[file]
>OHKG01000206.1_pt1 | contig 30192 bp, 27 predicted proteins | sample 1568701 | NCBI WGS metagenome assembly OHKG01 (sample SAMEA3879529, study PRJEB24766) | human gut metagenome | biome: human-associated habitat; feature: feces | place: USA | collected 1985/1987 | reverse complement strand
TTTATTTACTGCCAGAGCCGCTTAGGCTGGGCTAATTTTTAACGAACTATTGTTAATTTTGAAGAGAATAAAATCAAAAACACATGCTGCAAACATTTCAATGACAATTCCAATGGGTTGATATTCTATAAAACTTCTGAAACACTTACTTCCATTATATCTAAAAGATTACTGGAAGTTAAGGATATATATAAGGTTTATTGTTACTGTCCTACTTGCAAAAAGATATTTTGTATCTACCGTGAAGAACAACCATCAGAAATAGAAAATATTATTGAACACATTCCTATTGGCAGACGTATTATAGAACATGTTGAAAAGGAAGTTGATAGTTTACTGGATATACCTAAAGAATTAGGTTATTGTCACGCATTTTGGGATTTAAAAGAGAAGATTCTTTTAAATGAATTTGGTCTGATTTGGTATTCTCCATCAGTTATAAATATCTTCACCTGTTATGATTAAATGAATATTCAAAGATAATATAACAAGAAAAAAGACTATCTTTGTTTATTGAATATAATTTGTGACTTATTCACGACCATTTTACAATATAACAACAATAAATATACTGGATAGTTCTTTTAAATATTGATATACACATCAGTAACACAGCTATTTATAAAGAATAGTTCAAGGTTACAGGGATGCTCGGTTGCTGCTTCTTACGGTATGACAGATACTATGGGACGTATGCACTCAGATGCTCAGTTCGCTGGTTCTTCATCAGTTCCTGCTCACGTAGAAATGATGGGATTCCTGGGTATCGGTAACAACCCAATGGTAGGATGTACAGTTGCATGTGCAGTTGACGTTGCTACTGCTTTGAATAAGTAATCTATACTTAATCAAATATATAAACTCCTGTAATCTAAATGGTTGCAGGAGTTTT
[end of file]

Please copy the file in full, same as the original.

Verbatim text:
>OHKG01000206.1_pt1 | contig 30192 bp, 27 predicted proteins | sample 1568701 | NCBI WGS metagenome assembly OHKG01 (sample SAMEA3879529, study PRJEB24766) | human gut metagenome | biome: human-associated habitat; feature: feces | place: USA | collected 1985/1987 | reverse complement strand
TTTATTTACTGCCAGAGCCGCTTAGGCTGGGCTAATTTTTAACGAACTATTGTTAATTTTGAAGAGAATAAAATCAAAAACACATGCTGCAAACATTTCAATGACAATTCCAATGGGTTGATATTCTATAAAACTTCTGAAACACTTACTTCCATTATATCTAAAAGATTACTGGAAGTTAAGGATATATATAAGGTTTATTGTTACTGTCCTACTTGCAAAAAGATATTTTGTATCTACCGTGAAGAACAACCATCAGAAATAGAAAATATTATTGAACACATTCCTATTGGCAGACGTATTATAGAACATGTTGAAAAGGAAGTTGATAGTTTACTGGATATACCTAAAGAATTAGGTTATTGTCACGCATTTTGGGATTTAAAAGAGAAGATTCTTTTAAATGAATTTGGTCTGATTTGGTATTCTCCATCAGTTATAAATATCTTCACCTGTTATGATTAAATGAATATTCAAAGATAATATAACAAGAAAAAAGACTATCTTTGTTTATTGAATATAATTTGTGACTTATTCACGACCATTTTACAATATAACAACAATAAATATACTGGATAGTTCTTTTAAATATTGATATACACATCAGTAACACAGCTATTTATAAAGAATAGTTCAAGGTTACAGGGATGCTCGGTTGCTGCTTCTTACGGTATGACAGATACTATGGGACGTATGCACTCAGATGCTCAGTTCGCTGGTTCTTCATCAGTTCCTGCTCACGTAGAAATGATGGGATTCCTGGGTATCGGTAACAACCCAATGGTAGGATGTACAGTTGCATGTGCAGTTGACGTTGCTACTGCTTTGAATAAGTAATCTATACTTAATCAAATATATAAACTCCTGTAATCTAAATGGTTGCAGGAGTTTT